2. Ensuring new believers learn to follow Him closely and mature into what He desires them to be (The Radical Forming Current)
  3. Caring for His disciples in the body of believers so they may stay health, and connected, and know they are loved (The Synchronized Choreography Current)
  4. Providing direction for the church: correcting and restoring, affirming and encouraging (The Housecleaning Directional Current)
  5. Pushing back the darkness and taking new territory for the kingdom of God (The Miraculous Sending Current)

Each chapter describing these currents is paired with a chapter describing, “what kind of people are needed to oversee the current and where they might be in our churches.” Tennant seems indifferent to whether these “overseers” are church offices filled by paid ministers, and she pays careful attention to “misconceptions” that frequently attach themselves to the ministries of apostles and prophets. Here are the “overseers” for each of the currents above, respectively:

  1. The Evangelist
  2. The Teacher
  3. The Pastor
  4. The Prophetic Servant
  5. The Apostolic Emissary

Tennant clearly longs to experience the renewal and revitalization of North American churches. She is thoroughly Pentecostal in both theology and practice. (If you doubt that the Holy Spirit speaks directly to believers today, make sure to read the story she tells on pages 160–162 about the Spirit sending her to talk to a man in the parking lot of a run-down strip mall. It’s like a contemporary version of Philip and the Ethiopian eunuch.) In addition to sharp biblical insight and poignant personal anecdotes, Tennant highlights the Spirit-filled missionary endeavors of St. Patrick and other Celtic missionaries in the early medieval era. That’s a surprising move, given how many Pentecostals, charismatics, and evangelicals view the state of the early medieval Church. On the other hand, when you see how downright “Pentecostal” those missionaries could be—including St. Patrick’s experience with speaking in tongues—you realize that the connection between a vibrant experience of the Spirit and power for mission to the world have always gone together, both biblically and in Church history.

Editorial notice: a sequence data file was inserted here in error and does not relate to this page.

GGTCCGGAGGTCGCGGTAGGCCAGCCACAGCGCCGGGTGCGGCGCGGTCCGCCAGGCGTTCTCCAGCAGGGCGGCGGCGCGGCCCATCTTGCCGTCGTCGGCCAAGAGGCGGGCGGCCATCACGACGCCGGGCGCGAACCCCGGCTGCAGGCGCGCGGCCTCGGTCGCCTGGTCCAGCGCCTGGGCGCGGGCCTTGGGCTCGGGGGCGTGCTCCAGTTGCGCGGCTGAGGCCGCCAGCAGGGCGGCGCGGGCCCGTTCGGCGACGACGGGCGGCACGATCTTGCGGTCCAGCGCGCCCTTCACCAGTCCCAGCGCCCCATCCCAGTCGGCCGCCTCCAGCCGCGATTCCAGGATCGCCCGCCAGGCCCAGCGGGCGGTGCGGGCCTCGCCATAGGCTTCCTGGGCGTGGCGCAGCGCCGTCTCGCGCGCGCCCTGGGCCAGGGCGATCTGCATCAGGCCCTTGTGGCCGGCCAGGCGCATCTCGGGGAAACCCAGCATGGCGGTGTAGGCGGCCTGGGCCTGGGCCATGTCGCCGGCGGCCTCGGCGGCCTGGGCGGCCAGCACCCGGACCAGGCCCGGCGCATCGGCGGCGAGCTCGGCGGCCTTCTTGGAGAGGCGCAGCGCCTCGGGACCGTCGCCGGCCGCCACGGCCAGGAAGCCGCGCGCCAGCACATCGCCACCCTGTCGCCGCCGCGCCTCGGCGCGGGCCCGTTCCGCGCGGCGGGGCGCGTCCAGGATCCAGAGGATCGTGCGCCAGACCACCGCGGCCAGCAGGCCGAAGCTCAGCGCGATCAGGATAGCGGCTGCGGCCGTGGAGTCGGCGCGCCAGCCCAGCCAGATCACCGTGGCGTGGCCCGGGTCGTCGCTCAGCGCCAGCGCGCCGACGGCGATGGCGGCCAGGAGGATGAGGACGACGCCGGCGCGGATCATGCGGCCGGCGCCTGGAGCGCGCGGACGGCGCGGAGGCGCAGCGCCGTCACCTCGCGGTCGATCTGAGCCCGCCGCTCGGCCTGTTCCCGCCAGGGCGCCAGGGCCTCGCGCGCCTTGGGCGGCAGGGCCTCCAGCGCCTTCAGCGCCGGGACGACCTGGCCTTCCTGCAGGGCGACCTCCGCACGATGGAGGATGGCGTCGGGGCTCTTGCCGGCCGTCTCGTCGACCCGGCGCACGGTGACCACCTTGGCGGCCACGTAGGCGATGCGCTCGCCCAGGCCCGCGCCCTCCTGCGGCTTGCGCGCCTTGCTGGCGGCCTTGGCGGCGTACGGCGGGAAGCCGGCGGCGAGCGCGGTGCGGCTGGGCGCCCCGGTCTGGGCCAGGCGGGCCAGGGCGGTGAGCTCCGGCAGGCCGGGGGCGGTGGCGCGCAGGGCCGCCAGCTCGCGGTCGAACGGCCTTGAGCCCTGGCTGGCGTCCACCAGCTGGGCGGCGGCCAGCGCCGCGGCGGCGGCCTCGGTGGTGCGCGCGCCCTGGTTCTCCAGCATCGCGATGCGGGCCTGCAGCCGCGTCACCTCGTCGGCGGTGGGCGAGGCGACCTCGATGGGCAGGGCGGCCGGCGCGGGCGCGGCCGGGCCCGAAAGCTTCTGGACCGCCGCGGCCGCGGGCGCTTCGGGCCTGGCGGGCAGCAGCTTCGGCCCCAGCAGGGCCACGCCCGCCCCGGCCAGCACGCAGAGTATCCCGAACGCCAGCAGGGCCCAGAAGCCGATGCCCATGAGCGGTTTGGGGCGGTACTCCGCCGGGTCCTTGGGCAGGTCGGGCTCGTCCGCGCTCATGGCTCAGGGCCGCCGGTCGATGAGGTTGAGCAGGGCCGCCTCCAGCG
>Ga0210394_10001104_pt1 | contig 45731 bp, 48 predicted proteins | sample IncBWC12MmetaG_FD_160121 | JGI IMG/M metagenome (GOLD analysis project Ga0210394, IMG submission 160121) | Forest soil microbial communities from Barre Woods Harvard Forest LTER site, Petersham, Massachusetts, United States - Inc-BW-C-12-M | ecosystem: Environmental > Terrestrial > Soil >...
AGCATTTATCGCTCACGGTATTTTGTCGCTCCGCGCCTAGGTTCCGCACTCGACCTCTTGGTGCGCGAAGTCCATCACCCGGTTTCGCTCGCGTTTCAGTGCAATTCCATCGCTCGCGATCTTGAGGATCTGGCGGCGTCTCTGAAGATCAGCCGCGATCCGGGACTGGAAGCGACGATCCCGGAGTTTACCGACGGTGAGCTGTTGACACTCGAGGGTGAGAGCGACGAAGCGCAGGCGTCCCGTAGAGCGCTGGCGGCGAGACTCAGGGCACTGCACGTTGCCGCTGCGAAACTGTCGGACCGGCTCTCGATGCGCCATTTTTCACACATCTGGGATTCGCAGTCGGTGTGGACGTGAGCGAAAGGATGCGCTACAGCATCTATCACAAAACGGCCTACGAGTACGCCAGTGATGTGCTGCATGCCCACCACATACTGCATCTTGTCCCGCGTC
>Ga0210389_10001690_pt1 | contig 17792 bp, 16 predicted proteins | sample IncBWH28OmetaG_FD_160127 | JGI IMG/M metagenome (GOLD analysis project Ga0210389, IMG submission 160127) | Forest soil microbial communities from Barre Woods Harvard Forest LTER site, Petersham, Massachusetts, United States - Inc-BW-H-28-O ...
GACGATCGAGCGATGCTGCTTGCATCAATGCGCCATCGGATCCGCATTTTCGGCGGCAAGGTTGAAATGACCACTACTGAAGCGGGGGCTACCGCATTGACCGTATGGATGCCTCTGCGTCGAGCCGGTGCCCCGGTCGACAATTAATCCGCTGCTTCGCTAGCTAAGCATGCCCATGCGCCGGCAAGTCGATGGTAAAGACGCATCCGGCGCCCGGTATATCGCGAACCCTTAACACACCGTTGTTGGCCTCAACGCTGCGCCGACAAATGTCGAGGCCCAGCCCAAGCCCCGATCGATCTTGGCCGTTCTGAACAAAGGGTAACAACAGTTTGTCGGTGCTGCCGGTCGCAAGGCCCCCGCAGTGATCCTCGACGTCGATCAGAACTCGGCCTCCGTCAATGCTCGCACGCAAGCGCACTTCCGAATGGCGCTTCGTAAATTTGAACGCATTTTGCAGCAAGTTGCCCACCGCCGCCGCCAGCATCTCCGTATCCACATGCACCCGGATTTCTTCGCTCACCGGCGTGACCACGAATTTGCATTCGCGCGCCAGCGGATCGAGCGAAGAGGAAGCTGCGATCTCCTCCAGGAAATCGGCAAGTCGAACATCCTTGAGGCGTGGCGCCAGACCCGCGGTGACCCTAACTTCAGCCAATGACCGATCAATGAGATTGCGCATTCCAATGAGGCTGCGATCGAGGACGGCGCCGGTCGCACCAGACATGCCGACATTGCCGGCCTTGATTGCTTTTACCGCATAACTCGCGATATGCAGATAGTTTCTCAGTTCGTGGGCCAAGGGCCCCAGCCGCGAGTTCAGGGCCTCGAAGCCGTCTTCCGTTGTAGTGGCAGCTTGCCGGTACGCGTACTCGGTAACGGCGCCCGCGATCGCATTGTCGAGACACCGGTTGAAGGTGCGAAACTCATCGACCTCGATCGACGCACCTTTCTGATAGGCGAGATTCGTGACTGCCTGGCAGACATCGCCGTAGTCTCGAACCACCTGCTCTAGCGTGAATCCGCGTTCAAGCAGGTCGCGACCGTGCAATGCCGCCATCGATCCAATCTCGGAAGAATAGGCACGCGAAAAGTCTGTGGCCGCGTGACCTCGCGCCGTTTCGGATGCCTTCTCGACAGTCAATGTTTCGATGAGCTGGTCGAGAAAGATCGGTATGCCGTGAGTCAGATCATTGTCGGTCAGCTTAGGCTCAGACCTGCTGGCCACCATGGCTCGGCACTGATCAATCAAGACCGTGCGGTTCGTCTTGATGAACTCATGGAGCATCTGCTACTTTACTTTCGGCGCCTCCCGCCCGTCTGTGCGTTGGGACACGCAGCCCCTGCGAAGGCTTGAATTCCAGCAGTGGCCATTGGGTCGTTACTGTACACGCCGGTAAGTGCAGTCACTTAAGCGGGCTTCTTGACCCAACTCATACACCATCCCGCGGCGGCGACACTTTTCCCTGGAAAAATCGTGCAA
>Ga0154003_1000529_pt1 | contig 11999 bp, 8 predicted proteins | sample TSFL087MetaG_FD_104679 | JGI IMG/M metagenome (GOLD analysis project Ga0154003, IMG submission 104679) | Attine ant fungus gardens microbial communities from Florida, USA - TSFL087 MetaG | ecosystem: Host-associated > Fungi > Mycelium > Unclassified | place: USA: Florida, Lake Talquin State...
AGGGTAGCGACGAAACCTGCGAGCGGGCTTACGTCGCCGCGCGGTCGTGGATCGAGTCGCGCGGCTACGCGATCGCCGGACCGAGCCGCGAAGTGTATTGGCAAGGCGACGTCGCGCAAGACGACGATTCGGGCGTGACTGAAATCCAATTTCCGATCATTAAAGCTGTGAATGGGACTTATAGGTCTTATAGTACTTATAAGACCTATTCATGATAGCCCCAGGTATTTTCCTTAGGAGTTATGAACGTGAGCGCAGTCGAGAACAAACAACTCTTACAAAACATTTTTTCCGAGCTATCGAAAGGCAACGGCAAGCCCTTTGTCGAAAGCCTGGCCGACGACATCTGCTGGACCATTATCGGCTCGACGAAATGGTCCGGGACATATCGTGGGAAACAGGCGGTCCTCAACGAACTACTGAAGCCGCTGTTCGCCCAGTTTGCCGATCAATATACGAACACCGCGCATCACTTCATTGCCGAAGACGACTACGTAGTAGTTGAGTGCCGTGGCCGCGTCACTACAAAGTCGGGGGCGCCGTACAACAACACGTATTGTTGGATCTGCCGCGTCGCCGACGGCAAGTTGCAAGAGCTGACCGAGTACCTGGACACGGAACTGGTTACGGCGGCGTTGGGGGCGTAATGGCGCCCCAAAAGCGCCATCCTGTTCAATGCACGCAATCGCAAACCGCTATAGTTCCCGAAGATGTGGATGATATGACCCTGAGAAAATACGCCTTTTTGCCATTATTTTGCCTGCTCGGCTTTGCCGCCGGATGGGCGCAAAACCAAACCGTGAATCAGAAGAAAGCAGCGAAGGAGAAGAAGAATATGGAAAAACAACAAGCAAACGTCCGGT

I’ll wrap up my review by quoting Tennant’s concluding words:

When God is free to move, as He is in revival, the Triune God brings a fresh flow of each and every current. The Trinity has been working in every one of them all along from the beginning, and the Three are all desirous of pouring out even more upon us. Will we receive it?

That’s a very good question.

P.S. This review first appeared at

P.P.S. If you found this review helpful, please vote “Yes” on my Amazon review page.